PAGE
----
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Pursuing the culture and spirit of New Zealand’s Maoris


Kia Ora, Welcome. These were our first words in Maori. In this indigenous language New Zealand is known as Aotearoa, “Land of the Long White Cloud” or “Land of a Thousand Loves”. It was in the North Island that we first encountered the distinctive culture and felt the authentic spirit of the Maori people.

We learned a little about the origins of the Maori People from our tour guide at the Auckland Museum. He told us that over 5,000 years ago many different races of eastern Polynesian people left their native islands to seek Paradise in an uninhabited land. Their destination unknown, these brave seafarers sallied forth against the wind firstly in rough-hewn canoes and later in larger multi hulled boats. Until the arrival of the white man in the 1750s, the Maori only communicated orally, through elaborate storytellings, colourful weavings or intricate wood carvings, often embellished with iridescent paua (abalone) shells.

In pursuit of a Maori Cultural Experience, we left Auckland behind us and headed for Rotorua in the Bay of Plenty. Here we visited the Tamaki Maori Village for an evening of ceremonial rituals, cultural performances and hāngi feasting. We entered the re-created village under a wooden gateway intricately carved with representations of tribal ancestors. Each visiting group or tribe appointed an “honorary chief”. Accompanied by the trumpeting of the conch shell and the stamping of feet, a number of fierce-looking male warriors arrived by canoe for the official greeting ceremony. They were attired in traditional costume … a knee length woven skirt topped by a wide patterned belt. Most exhibited facial and body tattoos and wore neck and ear pendants. They approached the “honorary chief” making loud guttural noises and brandishing sticks and weapons. The head warrior then placed his stick on the ground in front of our “chief”. He, brave man, picked up this peace offering and completed the traditional Maori greeting of a pressing together of noses. Now we could enter the village.

We followed our “chief” along an unpaved pathway under a canopy of towering native tawa trees. At the first of four stops, the guys in our “tribe” were corralled into performing the haka, a tribal dance symbolic of re-birth. This is performed either to intimidate the opposition or welcome distinguished guests. Our long-suffering male partners attempted to imitate the movements of the Maori warriors as they rolled their eyes, extended their tongues and quivered their hands. The ladies and I enjoyed their valiant efforts. Definitely, more practice was required.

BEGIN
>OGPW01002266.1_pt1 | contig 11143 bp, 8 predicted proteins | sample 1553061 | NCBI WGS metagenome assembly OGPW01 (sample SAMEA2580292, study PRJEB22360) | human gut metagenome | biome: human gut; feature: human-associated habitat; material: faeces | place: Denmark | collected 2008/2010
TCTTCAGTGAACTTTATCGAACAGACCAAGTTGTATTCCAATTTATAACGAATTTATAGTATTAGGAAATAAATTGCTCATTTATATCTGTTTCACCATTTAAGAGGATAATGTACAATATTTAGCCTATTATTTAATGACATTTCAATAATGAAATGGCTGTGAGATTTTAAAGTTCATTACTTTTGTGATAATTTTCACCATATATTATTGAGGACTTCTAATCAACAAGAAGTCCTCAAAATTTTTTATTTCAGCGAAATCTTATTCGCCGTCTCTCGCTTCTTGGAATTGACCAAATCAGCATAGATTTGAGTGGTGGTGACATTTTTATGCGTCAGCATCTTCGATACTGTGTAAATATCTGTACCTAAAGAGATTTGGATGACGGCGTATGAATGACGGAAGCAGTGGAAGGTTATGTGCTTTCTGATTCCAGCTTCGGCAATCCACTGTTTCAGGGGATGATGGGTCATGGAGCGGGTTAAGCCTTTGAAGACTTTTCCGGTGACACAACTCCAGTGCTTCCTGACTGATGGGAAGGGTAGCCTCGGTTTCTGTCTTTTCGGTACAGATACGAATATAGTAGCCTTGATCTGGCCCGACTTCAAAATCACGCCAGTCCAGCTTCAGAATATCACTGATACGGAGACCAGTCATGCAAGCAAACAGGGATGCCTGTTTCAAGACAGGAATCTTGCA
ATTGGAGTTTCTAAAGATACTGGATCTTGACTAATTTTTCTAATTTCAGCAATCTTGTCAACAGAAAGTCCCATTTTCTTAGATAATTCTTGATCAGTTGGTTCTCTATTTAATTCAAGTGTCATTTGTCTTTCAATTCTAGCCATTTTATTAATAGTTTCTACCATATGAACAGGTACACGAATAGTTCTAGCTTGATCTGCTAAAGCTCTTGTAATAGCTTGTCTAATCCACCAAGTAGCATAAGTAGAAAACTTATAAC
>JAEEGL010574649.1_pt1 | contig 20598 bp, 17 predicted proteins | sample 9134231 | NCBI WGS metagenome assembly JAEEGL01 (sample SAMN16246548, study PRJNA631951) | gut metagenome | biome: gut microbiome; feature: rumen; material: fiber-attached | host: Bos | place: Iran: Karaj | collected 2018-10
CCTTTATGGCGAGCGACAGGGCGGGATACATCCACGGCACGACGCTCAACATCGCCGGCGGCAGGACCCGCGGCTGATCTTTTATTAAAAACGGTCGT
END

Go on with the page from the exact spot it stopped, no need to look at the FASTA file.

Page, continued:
The next stop dealt with architectural symbolism and body markings. The red-tinted roof beam of a Maori house represents widespread arms with the sides being the legs. At the apex an elaborate carving of an ancestor’s head is displayed. To the Maori, the colour red signifies power and prestige. We were told that tattooing is considered a sacred art form. Each design composed of curved shapes and spirals is unique. For men, it is customary to have facial markings below the eyes reflecting their cultural identity. Designs above the eyes are only found on a chief’s face. For women, just the chin is tattooed.

At the third stop we learned about several time-honoured games. One used poi … a couple of weighted pom-poms joined by two strings. We watched as the young women, one attired in a long faux kiwi feather cloak, swung the poi in graceful, flowing configurations. The main purpose, the girls explained, was to strengthen upper body muscles. Another game, said to improve hand-eye co-ordination, involved four or more people quickly throwing and catching specially carved sticks in various complex patterns. Four members of our “tribe” were coerced into this game with highly entertaining results.

Lastly the Maori shared with us the age-old art of laying a “hāngi”. In days gone by, the Maori dug a deep pit or earth oven and filled it with hot stones. They then loaded a basket with selected meats and laid on top of that another filled with a variety of vegetables. Finally the food would be covered with several layers of earth and wet sacking and left for 2½-4 hours to cook.

Our mouths were watering as we inhaled the distinctive bouquet. We followed our “chief” to the Meeting House. Seated on several rows of benches we were warmly welcomed. This large structure was ritually decorated inside and out with sculpted images of the tribe’s forebears. It is a place of unity and peace. Lastly we entered the dining room where a buffet of traditional foods had been set out. There was succulent lamb, tasty chicken, roasted potatoes, carrots, kumara (sweet potatoes) and so much more. After the customary blessing, we tucked in hungrily while our hosts showcased their heritage by singing love songs and dancing, both key activities in the life of the Maori. The evening meal was topped off by a light, fluffy pavlova topped with peaches and kiwi fruit.

What an evening! Haera Rā, thank you, to the Tamaki family for inviting us into your village where the ancient customs and fundamental nature of the Maori people live on.

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